B.A. in Economics, B.S. in Economics, B.S. in Economics and Statistics, B.S. in Economics and Mathematical Sciences, Additional Major in Economics, Additional Major in Economics and Statistics, Minor in Economics, Minor in Innovation, Economics, and Entrepreneurship
Interaction is a fundamental part of social science: firms market products to consumers, people
share opinions and information with their friends, workers collaborate on projects, agents form
alliances and coalitions. In this course, we will use the emerging field of social networks to put
structure on this diverse mass of connections. Using a mixture of theoretical, empirical, and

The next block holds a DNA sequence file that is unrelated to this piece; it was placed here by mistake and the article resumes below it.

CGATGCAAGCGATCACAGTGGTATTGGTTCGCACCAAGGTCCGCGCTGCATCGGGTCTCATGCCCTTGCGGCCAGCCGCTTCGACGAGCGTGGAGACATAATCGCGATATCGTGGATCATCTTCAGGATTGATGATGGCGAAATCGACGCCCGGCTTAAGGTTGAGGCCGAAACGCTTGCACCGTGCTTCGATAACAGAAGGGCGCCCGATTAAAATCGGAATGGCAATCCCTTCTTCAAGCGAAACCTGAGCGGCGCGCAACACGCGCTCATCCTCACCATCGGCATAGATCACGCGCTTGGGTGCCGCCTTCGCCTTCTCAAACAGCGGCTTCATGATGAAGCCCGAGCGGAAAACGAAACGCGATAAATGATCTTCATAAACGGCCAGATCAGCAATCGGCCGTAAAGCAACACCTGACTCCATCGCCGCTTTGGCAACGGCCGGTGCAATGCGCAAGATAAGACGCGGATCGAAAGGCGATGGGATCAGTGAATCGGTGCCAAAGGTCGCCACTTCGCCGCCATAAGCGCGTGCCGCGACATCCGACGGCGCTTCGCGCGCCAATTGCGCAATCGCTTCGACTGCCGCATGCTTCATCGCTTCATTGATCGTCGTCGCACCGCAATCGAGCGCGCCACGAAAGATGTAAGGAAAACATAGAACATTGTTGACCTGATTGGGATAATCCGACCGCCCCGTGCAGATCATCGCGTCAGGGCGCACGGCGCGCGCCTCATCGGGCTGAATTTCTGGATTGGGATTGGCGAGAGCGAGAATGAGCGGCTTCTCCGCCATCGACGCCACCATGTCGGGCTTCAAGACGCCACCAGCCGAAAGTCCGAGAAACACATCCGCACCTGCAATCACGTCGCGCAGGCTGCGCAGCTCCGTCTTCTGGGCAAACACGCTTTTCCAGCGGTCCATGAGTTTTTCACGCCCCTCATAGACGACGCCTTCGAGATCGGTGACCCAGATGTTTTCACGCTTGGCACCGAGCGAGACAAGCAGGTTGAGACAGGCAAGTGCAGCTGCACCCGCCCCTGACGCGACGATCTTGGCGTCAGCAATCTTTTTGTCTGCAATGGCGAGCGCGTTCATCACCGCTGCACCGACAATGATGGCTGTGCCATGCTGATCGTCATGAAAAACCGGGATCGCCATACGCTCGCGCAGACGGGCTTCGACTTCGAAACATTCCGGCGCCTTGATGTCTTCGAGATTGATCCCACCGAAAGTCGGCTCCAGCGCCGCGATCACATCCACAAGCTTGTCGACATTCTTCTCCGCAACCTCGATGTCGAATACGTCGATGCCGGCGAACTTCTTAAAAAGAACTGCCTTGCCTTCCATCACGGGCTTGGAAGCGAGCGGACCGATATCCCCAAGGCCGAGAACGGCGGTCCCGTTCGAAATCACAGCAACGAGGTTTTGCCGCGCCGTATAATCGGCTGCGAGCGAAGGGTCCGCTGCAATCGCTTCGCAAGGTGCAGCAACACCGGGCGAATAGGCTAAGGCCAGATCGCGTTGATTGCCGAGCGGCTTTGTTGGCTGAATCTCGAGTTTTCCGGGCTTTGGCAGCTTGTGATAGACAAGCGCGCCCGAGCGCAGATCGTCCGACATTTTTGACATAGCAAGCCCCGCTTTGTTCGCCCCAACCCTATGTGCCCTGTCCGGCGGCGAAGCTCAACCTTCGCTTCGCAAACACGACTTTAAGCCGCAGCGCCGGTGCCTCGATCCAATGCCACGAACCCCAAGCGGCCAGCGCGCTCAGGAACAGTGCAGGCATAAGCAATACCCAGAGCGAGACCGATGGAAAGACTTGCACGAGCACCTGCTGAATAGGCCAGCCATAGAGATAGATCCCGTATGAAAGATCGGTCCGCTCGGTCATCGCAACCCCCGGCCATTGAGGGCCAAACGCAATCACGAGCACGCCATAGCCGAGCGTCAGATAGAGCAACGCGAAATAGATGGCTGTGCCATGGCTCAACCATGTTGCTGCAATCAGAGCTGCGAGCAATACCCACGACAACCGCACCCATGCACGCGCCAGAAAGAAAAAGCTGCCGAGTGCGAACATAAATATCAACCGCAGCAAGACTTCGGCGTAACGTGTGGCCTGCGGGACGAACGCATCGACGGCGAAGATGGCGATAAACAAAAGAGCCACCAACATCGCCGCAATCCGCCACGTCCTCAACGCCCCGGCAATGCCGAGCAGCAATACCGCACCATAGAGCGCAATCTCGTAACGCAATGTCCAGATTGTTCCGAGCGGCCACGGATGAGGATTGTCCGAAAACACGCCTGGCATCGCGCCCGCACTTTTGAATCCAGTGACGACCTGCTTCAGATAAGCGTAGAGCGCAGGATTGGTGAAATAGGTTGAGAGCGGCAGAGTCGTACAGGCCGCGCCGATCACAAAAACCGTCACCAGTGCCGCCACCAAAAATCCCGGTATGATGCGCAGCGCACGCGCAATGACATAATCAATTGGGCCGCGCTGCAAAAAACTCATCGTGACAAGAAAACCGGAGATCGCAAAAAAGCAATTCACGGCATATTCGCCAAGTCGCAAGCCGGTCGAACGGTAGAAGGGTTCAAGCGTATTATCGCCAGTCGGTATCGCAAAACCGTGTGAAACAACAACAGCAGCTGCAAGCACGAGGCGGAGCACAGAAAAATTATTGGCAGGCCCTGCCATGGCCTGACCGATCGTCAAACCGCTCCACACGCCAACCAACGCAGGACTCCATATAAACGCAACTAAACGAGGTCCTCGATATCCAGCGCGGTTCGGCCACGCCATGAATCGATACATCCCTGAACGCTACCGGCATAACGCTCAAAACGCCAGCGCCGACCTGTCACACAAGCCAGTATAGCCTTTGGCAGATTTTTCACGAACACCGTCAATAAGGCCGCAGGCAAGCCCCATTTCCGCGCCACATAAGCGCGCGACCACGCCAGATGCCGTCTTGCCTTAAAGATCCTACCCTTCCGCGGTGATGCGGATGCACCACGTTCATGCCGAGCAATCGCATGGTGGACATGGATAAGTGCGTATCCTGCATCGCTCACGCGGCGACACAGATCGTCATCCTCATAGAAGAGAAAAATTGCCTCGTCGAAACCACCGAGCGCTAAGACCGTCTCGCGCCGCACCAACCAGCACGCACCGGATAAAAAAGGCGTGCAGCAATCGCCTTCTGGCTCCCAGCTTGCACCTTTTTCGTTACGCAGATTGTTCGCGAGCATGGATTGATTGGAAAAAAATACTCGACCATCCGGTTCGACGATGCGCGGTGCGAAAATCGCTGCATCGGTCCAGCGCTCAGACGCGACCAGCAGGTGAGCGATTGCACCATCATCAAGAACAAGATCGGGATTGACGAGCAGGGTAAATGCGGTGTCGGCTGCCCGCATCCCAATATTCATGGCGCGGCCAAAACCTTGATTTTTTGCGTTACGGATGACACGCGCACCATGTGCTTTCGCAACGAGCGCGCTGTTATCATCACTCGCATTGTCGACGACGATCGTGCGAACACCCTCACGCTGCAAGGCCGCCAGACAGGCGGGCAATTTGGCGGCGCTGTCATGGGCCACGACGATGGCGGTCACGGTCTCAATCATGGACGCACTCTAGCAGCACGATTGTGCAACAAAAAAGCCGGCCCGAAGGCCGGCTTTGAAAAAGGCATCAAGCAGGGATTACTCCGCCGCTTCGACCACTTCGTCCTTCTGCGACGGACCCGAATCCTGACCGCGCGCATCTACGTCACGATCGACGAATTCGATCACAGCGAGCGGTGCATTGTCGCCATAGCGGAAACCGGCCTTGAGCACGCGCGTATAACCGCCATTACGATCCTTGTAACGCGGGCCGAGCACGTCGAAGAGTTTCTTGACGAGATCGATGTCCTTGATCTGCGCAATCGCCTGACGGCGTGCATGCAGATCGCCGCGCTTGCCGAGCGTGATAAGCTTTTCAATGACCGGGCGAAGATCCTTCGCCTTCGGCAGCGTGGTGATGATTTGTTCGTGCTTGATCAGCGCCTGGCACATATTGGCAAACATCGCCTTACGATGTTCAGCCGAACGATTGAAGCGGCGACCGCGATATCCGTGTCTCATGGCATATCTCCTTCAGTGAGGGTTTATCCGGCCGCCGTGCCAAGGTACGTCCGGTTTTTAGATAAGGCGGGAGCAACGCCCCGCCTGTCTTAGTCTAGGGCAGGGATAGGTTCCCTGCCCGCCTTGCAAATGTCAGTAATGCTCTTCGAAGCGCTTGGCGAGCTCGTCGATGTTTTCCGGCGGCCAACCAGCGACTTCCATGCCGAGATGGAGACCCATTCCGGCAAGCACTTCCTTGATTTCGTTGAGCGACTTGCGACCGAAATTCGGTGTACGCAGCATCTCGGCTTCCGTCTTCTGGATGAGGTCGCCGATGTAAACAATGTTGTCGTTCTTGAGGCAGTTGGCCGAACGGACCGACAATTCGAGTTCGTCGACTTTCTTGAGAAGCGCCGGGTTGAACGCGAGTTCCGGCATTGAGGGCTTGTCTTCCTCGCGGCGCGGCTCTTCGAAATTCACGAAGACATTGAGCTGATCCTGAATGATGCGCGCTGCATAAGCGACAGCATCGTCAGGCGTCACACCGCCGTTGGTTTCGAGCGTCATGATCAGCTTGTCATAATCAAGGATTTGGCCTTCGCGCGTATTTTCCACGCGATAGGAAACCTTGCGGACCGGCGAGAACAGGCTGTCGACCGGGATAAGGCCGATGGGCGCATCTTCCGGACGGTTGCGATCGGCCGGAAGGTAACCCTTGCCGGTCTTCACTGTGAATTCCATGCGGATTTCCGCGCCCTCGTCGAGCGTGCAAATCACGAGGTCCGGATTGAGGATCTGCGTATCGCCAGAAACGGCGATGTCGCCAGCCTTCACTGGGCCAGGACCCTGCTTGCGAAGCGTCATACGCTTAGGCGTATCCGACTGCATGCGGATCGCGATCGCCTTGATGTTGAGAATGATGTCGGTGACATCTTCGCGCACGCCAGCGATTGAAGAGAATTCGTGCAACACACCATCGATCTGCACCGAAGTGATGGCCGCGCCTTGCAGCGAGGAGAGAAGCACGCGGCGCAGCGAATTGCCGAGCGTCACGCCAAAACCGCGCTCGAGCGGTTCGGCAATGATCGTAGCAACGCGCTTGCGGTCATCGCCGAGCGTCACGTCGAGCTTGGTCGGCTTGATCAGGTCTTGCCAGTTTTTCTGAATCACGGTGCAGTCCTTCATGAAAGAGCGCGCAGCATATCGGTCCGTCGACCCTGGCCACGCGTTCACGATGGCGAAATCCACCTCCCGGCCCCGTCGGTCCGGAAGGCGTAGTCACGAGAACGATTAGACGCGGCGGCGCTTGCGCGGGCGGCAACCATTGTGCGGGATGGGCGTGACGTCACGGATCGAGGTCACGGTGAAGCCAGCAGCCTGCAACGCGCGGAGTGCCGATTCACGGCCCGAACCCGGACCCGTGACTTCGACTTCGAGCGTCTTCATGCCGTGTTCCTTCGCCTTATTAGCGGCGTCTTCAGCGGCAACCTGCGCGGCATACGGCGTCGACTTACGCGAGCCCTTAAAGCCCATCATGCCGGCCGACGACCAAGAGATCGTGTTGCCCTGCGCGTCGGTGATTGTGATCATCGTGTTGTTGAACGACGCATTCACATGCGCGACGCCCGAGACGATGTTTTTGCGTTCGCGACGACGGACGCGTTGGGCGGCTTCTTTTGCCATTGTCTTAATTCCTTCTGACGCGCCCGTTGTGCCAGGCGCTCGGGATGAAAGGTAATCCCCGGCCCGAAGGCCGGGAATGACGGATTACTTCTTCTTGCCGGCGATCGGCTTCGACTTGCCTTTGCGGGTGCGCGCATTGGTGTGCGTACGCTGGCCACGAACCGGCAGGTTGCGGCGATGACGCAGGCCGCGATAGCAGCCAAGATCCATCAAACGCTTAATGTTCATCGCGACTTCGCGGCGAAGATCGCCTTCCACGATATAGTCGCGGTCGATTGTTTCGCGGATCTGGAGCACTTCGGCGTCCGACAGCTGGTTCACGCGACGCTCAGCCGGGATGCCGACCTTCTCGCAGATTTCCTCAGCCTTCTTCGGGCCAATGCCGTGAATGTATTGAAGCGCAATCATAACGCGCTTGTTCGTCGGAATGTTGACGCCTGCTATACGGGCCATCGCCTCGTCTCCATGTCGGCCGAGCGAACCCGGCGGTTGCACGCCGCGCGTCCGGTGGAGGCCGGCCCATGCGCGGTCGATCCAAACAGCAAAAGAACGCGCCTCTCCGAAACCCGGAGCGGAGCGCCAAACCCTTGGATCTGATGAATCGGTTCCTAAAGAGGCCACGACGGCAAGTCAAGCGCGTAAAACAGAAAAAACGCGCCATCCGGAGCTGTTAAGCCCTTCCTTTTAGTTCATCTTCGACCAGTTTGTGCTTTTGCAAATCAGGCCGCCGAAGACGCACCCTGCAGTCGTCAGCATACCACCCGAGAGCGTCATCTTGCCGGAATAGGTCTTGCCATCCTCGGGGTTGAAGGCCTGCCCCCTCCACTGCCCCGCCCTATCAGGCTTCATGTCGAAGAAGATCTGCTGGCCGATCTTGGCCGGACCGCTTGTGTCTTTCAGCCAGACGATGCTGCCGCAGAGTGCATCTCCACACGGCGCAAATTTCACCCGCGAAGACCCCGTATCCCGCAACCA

computational methods, we will learn about the structure and function of social networks. We
will look at how an individual's position in a social network reflects her role in the community. We
will learn to identify tastemakers and trendsetters by looking at how information moves through
our increasingly connected society. We will consider how our own position in the social network
affects our behavior, opinions, and outcomes. And we will explore where social networks come
from, and what affects their structure. The material in this course will be interdisciplinary, drawn
from the fields of math, computer science, physics, sociology, political science, and economics.
By the end of the course, you will have the tools and knowledge needed to analyze social
networks on your own. The course is capped with a project where you will use your skills to
answer your own questions. !